Wednesday, August 30, 2006

Could the arrest of Warren Jeffs set a precedent?

On August 29, 2006. Warren Jeffs, leader and Prophet of the Fundamentalist Church of Jesus Christ of Latter Day Saints (FLDS), was arrested on charges of fleeing prosecution, bigamy, and sexual molestation of a child, among many others. He was on the FBI's "Ten Most Wanted" list.
The FLDS, not to be confused with the LDS (Mormons), is more than a cult, for it has thousands of members and has been in existence for nearly one hundred years.
One may ask if this isn't persecution of one's religious beliefs. To answer that, one must be familiar with the concept of natural law. Natural Law is that law pertaining to the rights we were all born with, no matter where we live or what form of government we live under. Those rights, in the words of Thomas Jefferson are "Life, liberty and the pursuit of happiness." When one's expression of these rights infringes on the rights of others, it is a crime of Natural Law.
Natural Law makes it a crime to enslave women, which is basically the practice of the FLDS under Warren Jeffs. Girls are treated as property, and at the age of twelve, are given to grown, married men as wives. They are basically bought and sold among FLDS families as slaves, and are barred from contact with anyone outside of the community. In short, the FLDS treats women much the same way as Taliban did in Afghanistan. This is a violation of human rights under Natural Law.
Therefore, Jeffs is not a criminal because of his religion, but because he has violated and advocated violation of human rights. This case will probably go all the way to the Supreme Court.
In the same vein, there are some schools and mosques in the United States, financed by our "friends" in Saudi Arabia, which indoctrinate students and worshipers in the Wahadi discipline of Islam. Wahidi is the jihadist and fundamentalist view of Islam that teaches that all infidels must die and that women are property. This is the philosophy followed by the likes of Usama Bin Ladin, the Taliban, Hezbollah, and Hamas, and which justifies such acts as suicide bombings, the 9/11 attacks, and the public stoning of women. If the arrest of Jeffs is a precedent, then the same rules should apply to the leaders of the Wahadi mosques and schools. If a Wahadist Imam cannot be arrested for his beliefs, he could be arrested for inciting others to take the lives of innocent people.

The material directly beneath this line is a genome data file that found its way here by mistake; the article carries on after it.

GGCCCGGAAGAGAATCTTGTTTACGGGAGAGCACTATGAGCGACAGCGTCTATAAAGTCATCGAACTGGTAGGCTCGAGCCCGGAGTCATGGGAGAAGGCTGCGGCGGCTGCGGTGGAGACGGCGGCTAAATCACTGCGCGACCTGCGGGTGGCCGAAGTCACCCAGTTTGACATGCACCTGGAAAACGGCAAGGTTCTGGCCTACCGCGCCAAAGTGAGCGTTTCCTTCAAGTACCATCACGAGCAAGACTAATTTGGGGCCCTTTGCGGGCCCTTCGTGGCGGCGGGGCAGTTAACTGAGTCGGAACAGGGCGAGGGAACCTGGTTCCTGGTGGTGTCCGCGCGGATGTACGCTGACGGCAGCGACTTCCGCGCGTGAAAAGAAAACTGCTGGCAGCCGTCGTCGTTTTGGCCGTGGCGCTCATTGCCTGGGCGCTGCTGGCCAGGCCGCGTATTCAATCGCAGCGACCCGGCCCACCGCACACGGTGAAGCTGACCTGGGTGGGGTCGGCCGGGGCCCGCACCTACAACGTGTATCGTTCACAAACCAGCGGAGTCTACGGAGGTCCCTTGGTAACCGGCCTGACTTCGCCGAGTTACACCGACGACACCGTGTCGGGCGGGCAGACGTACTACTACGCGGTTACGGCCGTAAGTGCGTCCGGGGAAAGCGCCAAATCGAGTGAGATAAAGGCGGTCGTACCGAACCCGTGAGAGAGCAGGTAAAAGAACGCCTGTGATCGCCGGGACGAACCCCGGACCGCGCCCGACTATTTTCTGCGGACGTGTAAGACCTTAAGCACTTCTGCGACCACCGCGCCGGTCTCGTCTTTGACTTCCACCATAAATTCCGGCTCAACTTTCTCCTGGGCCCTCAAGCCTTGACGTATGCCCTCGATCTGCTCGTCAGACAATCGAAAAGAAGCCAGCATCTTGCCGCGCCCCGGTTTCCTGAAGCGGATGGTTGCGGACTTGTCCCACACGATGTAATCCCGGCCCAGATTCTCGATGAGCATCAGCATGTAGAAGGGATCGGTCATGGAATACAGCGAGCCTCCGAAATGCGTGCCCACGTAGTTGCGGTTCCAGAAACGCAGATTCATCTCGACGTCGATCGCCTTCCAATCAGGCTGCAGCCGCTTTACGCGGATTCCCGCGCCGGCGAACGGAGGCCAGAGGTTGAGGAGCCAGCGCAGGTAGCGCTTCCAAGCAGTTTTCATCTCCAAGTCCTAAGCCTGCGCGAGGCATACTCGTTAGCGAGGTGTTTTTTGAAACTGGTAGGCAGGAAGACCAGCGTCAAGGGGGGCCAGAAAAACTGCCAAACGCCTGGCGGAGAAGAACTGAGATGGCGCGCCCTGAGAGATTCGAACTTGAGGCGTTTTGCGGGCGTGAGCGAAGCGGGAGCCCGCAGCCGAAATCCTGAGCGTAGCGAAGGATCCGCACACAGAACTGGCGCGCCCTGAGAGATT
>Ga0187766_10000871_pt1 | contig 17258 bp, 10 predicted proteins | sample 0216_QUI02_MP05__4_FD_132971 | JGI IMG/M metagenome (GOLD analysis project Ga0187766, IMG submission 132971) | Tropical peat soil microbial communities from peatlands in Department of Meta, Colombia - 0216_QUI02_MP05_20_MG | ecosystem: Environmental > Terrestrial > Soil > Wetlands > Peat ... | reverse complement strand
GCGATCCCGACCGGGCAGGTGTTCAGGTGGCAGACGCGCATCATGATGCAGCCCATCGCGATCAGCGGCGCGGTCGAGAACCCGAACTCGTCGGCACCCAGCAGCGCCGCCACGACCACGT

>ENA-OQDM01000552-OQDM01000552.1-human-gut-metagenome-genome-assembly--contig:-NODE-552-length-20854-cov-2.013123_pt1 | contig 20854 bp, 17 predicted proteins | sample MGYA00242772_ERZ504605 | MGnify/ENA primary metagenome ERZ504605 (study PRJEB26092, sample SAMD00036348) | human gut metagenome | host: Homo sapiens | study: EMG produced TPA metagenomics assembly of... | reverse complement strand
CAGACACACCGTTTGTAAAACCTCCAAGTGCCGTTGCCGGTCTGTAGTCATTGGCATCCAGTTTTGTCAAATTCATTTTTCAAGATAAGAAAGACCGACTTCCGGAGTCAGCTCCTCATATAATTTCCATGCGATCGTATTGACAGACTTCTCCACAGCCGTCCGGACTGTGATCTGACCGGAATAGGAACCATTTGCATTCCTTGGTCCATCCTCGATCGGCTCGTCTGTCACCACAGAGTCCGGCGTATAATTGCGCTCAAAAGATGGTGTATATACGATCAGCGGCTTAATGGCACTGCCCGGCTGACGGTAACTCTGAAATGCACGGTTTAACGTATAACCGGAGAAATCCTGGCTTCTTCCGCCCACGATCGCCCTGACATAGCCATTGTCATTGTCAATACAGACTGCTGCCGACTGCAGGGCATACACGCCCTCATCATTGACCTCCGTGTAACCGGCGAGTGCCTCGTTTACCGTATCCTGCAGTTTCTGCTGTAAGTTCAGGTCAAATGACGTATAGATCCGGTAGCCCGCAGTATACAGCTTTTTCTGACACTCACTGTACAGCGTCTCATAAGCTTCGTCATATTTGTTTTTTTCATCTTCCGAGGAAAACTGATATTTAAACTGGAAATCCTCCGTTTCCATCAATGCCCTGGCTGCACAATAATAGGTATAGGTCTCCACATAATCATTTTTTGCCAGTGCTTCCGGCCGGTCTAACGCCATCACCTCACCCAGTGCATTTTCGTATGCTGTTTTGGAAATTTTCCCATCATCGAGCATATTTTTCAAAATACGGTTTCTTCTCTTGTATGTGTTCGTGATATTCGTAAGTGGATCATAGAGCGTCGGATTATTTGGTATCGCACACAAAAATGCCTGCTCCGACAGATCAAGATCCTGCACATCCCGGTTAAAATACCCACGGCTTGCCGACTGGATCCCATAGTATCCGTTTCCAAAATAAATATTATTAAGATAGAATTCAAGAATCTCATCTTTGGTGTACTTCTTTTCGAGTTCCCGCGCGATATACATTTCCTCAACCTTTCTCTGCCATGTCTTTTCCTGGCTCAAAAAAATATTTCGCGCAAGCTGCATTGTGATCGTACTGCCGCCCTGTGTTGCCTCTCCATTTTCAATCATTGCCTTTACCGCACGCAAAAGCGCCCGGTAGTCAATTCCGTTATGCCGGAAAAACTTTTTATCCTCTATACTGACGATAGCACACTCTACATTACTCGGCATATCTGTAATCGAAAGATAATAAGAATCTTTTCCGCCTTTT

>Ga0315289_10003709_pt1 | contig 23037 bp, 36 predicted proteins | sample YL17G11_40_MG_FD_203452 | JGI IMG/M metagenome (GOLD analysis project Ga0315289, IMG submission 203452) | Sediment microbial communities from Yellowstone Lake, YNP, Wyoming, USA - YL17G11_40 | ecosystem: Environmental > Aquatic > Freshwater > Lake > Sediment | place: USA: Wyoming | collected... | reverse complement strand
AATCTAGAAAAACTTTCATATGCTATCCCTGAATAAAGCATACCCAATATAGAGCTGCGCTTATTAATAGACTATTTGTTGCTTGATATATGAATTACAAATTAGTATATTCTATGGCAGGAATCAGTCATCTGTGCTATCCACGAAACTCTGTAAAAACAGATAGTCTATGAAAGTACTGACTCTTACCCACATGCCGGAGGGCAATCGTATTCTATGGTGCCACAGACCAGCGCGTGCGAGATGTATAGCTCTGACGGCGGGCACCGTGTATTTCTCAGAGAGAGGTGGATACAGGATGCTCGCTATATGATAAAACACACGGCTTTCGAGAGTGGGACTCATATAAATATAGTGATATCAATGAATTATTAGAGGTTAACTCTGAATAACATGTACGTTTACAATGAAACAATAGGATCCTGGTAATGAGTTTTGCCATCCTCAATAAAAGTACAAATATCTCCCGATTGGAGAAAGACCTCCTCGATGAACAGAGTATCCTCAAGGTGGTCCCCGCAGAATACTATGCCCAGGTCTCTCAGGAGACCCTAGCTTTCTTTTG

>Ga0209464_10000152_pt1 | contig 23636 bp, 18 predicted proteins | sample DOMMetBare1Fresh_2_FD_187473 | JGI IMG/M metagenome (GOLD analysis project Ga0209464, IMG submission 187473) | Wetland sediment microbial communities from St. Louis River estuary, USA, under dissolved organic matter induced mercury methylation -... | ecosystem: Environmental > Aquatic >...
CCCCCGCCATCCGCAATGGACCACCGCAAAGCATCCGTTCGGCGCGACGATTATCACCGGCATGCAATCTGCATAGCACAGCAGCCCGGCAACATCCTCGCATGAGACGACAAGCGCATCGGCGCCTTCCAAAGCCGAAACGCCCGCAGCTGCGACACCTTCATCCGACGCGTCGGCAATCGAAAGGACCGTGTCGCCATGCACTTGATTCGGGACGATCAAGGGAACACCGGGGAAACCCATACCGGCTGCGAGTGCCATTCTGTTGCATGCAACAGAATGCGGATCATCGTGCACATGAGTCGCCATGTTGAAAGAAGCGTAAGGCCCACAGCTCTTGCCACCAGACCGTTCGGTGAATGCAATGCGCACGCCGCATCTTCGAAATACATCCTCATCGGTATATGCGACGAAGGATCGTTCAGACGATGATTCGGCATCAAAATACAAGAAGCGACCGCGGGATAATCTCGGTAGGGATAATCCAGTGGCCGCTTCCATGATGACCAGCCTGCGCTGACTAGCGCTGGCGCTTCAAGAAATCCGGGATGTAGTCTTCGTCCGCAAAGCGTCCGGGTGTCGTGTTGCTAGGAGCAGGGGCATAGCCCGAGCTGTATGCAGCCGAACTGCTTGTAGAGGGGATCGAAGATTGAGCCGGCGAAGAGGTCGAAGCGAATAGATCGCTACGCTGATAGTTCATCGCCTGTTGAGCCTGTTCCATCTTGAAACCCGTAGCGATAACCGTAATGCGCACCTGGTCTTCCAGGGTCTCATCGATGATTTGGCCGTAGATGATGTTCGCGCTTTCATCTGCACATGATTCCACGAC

Though CAIR (Center for American Islamic Relations) denies that there are jihadist factions of Islam, refuses to condemn Al Qaeda or Hezbollah for their actions, there are other American Muslim groups which are more mainstream. It has been reported by both CNN and Fox News that these groups are working to counteract the influence of Wahadists and Jihadists in the United States. The mainstream Muslim activist movement is growing, and has shown some success in Las Angeles, where Islamic citizens are assisting the authorities in identifying those who are a threat to the lives of others. Several mosques in the US have banned politics and incitement against other religions from the pulpit. This movement could be awarded and aided by the arrest of those who incite violence against others.
It is a fine line, between rights and violation of the rights of others, so we most likely will not see such action as that taken against Warren Jeffs, but the precedent should be kept in mind. This would go a long way, with the help of mainstream Islam, in protecting us from jihadist violence within our own country.

No comments: